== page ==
On what subject? Well, I would argue for identifying those for whom the results of their effectiveness is of the type that persists (see Academic/Scientist/Artist). Nathaniel (see below) emerged early in the search for descendants, which was cursory. To date, we've been looking at the early times; a focus like this might help bridge the gaps and provide a thread coming forward.
Aside: Ever notice how mathematics builds incrementally (with the occasional big leap, of course)? That is, there may be current hot shots, but no theorem is ever repackaged such that the original thinkers are not given a nod for their work. As well, there is no leap except from a basis (to wit, Isaac's recognition of his predecessors).
Nathaniel (parents: Habakkuk, Mary - he descends from sons Thomas and George) is interesting, in this respect, for several reasons; one of these is his stature as an autodidact.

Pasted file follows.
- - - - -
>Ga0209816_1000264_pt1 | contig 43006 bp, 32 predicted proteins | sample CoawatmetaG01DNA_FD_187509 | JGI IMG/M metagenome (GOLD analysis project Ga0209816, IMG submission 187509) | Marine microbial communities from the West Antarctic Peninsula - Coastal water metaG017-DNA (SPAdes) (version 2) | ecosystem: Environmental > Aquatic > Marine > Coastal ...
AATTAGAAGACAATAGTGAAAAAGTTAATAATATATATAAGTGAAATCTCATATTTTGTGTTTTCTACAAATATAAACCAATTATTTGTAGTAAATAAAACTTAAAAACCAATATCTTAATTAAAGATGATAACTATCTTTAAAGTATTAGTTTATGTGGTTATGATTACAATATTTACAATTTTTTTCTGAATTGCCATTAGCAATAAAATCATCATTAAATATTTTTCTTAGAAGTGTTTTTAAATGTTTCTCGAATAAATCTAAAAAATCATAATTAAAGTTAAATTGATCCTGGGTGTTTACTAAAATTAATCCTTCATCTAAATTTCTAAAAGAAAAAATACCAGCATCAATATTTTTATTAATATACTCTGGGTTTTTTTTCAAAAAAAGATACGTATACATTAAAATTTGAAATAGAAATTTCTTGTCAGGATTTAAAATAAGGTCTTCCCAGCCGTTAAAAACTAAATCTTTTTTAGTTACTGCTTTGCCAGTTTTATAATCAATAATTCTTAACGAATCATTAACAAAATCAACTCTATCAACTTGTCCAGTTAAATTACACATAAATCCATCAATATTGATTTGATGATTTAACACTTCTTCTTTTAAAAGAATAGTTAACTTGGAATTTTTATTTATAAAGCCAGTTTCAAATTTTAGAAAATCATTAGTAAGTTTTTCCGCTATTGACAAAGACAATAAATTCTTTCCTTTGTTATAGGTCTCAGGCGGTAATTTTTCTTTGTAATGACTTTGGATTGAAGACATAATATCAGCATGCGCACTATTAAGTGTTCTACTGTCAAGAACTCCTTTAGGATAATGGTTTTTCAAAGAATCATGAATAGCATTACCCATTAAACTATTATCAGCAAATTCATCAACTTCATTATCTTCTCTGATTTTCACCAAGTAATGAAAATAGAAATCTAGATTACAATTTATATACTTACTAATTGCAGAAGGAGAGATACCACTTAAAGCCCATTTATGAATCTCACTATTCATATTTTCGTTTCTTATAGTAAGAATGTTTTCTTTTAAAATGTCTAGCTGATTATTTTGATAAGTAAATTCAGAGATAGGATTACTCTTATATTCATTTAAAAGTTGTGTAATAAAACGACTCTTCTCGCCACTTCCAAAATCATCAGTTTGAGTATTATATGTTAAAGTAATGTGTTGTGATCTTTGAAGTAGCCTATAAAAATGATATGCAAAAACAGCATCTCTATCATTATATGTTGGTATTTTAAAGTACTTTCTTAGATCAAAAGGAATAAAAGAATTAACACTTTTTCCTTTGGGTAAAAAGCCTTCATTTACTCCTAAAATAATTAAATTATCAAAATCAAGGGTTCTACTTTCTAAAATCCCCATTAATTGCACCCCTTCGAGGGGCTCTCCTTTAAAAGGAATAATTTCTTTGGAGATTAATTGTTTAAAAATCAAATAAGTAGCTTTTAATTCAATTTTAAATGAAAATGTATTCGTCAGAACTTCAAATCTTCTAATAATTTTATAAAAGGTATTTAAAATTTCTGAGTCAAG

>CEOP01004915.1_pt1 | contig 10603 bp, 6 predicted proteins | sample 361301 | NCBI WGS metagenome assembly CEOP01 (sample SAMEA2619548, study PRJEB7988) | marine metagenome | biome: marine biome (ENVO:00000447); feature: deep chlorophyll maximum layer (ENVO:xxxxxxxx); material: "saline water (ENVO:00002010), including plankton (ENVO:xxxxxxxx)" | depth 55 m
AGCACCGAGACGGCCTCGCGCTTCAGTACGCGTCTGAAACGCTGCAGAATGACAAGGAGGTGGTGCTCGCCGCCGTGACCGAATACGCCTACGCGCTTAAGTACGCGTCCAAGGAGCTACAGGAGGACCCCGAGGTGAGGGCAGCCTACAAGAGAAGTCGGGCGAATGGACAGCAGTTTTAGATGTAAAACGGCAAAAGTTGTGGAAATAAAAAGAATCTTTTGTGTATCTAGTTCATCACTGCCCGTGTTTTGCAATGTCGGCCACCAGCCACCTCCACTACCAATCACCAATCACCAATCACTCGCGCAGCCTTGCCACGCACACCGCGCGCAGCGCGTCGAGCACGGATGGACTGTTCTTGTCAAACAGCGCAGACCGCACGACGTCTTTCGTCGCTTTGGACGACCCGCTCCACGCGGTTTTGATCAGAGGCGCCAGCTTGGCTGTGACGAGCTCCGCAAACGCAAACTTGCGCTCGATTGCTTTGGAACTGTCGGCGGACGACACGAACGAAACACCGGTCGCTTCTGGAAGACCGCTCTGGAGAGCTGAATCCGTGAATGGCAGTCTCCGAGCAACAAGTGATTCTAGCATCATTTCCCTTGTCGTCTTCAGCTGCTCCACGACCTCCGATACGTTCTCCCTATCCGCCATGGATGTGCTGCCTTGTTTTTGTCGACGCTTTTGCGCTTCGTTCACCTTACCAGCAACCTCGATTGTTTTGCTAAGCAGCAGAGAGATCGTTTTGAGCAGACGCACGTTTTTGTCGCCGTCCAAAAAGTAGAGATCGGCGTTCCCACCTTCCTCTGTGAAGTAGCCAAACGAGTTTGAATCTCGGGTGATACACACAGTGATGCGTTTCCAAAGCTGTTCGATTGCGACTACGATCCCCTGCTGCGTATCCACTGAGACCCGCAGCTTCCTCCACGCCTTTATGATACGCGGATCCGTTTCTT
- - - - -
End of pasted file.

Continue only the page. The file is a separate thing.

Aside: Another thing about mathematics is that one does not need a lab. Yet, there are more barriers to entry now than before. The whole of the jargon has expanded. Some think that Henri was the last of the polymaths.
As we can see, Nathaniel had the aptitude to learn without tutorage. Too, he was able to find an application that was, and continues to be, of usefulness. Then, he had the fortune to have access to the material (Richard_Kirwan's library). Of course, that he mastered Latin and French on his own ought to be noted.
Aside: There are several motivations for this tact which will be discussed further. But, as a preview, consider how computational mathematics can lead to a dampening of our soul's glory, if we are not careful. Too, the times of the mass influx, and the thinkings of those periods, are pertinent to understanding some of today's problems.
08/16/2011 -- The autodidact pages on wiki changed.